Tools for automated testing in iOS
After finding out the main advantages and disadvantages of this approach, let’s take a look at the tools.
Apple developed a fully native tool that is out there only for testing iOS apps. Since it is native, external dependencies won’t be there. You develop tests in Swift or Objective-C, which helps developers and testers interact more effectively. However, developing in those languages isn’t that simple. It might be that testers will turn to developers to ask for help far too often, which will make work a bit chaotic.
There is a test recorder, too. It records real actions with an app and creates a test out of them, but using it is actually quite hard. It isn’t very accurate and it’s best to use it as an assisting tool while developing main tests in Swift or Objective-C. XCUITest/XCTest also works in a separate stream, doesn’t read the state of an app. Therefore, delays in updating the data may lead to an impossibility of seeing requested elements.
The Framework by Google. It requires tests in Objective-C or Swift. The framework synchronizes requests, UI, and streams – that’s the advantage of it. However, EarlGray isn’t very popular because you can only test iOS apps with it. It isn’t very different from XCUITest, yet it is not native, so testers would rather use XCUITest.
KIF is a framework that has to be added to the project to use it. Objective-C or Swift are the testing languages. Its realism is its main competitive edge. KIF can simulate interaction with a user, therefore it’s very good for UI testing.
You see the iOS-only tools above but when mobile development is in question, oftentimes the developers go for both iOS and Android apps. So no wonder there are cross-platform tools for automated testing.
Appium is the most popular tool nowadays. It allows testing apps regardless of the platform, type, and system version. Writing tests for each platform is possible using unified API, without transforming an app into a special, network-compatible kind. Appium doesn’t require adding to the app source code. It’s working as a separate tool. Let’s take a look at its advantages:
- A big number of languages for tests: Java, C#, Python, Ruby. It means that Appium doesn’t only work with Objective-C or Swift, so all testers will be able to create tests
- An app doesn’t need re-compiling or changing it for automation’s sake. It’s important because the test source code and the app source code aren’t in the same project, and they are developed separately. These two don’t depend on each other, so one can avoid many problems. For example, if somebody wrote the tests incorrectly and they don’t compile, it won’t affect the app in general
- It is cross-platform. The testers can develop tests for iOS and Android in the same environment, in the same language. They can even re-use the code. It saves time and money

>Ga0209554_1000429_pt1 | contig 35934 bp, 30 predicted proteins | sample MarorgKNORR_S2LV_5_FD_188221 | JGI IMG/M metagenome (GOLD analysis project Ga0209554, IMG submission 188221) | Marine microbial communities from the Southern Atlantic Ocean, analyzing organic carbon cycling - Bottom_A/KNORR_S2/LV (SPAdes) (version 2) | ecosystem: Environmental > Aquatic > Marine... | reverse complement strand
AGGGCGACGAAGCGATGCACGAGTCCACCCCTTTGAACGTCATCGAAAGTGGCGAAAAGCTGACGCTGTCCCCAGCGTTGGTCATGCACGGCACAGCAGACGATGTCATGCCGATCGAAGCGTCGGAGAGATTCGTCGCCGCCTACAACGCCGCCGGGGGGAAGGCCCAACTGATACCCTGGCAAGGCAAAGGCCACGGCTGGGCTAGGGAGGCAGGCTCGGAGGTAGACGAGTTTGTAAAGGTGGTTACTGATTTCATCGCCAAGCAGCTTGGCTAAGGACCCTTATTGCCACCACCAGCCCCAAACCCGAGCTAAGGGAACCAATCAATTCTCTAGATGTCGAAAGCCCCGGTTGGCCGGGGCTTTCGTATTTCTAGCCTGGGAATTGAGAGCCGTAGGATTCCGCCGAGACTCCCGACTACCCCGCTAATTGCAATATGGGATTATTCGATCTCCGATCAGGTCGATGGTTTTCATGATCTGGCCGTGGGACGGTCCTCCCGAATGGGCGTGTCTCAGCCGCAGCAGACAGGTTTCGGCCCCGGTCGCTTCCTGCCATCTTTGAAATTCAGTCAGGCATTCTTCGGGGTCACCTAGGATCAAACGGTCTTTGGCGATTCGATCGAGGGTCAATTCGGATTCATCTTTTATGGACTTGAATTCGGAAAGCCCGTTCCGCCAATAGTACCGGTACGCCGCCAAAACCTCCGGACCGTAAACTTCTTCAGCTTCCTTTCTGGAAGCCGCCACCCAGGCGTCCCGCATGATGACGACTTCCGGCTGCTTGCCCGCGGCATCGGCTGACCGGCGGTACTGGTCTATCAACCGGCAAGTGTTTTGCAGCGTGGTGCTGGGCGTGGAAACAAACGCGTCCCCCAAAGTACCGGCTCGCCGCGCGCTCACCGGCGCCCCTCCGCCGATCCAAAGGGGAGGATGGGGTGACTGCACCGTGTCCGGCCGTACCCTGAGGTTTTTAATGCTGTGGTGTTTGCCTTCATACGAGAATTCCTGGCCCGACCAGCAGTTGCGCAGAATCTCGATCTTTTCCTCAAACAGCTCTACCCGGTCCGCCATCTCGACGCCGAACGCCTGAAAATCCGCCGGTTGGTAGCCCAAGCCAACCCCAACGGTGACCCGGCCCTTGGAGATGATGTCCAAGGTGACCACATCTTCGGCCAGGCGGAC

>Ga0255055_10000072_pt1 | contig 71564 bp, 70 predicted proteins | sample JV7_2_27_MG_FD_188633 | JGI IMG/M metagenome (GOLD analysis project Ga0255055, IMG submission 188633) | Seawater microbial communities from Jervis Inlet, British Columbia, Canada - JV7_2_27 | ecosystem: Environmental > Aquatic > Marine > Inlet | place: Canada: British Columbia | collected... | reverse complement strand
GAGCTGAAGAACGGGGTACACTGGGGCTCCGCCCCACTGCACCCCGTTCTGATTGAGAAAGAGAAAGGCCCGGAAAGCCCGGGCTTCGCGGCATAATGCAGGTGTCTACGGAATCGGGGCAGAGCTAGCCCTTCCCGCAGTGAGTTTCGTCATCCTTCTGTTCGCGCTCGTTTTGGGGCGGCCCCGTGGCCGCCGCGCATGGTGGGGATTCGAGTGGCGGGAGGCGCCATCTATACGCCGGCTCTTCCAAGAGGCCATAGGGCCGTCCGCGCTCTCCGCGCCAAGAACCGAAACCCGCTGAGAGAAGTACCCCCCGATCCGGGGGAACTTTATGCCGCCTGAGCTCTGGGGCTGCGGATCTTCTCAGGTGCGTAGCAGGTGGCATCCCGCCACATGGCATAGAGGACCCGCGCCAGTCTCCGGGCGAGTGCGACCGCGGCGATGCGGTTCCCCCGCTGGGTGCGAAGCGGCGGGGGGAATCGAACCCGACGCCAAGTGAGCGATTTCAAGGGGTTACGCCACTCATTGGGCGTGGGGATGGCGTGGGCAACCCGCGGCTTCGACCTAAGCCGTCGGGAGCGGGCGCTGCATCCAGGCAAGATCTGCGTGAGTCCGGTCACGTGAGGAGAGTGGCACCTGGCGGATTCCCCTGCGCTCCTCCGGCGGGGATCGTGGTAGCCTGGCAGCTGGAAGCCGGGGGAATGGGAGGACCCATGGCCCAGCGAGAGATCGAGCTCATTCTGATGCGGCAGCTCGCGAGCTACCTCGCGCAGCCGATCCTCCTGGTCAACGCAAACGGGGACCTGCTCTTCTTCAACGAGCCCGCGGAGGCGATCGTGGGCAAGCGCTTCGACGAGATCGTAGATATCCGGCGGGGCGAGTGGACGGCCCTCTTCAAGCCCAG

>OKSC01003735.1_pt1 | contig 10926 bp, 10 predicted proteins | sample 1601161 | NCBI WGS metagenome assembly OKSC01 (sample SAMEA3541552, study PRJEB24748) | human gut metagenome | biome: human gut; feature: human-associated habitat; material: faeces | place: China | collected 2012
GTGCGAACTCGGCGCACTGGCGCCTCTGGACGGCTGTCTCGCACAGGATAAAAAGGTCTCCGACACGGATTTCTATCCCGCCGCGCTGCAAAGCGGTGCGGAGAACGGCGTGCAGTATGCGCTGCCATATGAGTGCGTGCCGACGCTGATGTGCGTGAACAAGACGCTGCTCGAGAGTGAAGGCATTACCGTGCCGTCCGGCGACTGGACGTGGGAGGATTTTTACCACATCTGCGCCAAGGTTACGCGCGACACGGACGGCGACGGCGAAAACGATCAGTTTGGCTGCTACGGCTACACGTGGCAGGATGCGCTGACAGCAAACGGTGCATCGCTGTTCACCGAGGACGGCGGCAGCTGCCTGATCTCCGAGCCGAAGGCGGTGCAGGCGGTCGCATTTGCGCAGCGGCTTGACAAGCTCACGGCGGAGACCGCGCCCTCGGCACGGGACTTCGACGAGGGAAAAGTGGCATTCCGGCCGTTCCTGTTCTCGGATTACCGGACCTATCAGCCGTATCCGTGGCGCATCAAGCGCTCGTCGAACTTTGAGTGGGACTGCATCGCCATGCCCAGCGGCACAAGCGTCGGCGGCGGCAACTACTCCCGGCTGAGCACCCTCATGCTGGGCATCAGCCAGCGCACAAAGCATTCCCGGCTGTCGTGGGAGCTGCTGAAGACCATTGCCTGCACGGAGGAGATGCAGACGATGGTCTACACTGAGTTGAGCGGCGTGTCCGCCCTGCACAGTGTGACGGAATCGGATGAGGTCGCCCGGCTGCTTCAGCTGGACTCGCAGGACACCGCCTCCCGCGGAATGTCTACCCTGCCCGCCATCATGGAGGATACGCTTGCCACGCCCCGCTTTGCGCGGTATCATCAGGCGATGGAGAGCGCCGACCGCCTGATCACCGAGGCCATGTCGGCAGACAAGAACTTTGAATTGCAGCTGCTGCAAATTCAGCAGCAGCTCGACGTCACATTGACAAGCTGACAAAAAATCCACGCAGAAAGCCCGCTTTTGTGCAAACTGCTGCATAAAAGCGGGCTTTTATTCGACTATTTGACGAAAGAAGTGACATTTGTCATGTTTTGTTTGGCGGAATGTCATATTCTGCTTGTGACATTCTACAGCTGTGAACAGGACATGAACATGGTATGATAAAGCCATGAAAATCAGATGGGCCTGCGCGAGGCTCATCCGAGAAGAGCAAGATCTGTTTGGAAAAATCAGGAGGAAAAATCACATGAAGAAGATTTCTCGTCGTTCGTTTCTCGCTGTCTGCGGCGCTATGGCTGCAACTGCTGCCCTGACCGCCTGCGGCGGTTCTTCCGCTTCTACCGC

- Wide functionality. You can launch and stop the app, check the visibility of elements on the screen, and use gestures. Simulator and real devices work with Appium
Appium has some disadvantages, too. It is essentially a superstructure over native iOS and Android drivers. The tests can break more often due to the mistakes in the superstructure code. It’s important to notice here that Appium is very popular, develops quickly, so arising problems will be likely solved in the future.
Automated tests gain popularity in mobile development. They have advantages and disadvantages. Introducing automated tests is worth it when the benefit outweighs the costs. It is not magic, it’s still development, but you’re not developing new functionality but the ways to test the old. If an app has many functions and you keep updating it, but the majority of functions stay the same with each version, take a look at automated testing. After spending money once, you will save more later on.
Testers won’t have to test everything manually with each update. You only changed the teacher’s profile, but all courses, login, payment, booking, admin dashboard have to work the way they did? The automated tests will have to work for it then. If they didn’t, it means that your small update broke something, now you have to figure out what. If the tests went through – be happy, because the tester will only manually check the teacher’s profile instead of the whole functionality.
We took a look at the tools that enable automated testing. It’s worth saying that we didn’t talk about all the tools out there. There are still paid, unpopular solutions or solutions that are not supported by the developer anymore. Whenever you choose a tool, consider the application’s peculiarities, check if there will be an Android version of the app. Also, consider your tester team! 🙂
We at Fora Soft also use automated testing for some of our projects and find success with it. Do you want to learn more about this topic? Message us using the Contact us form!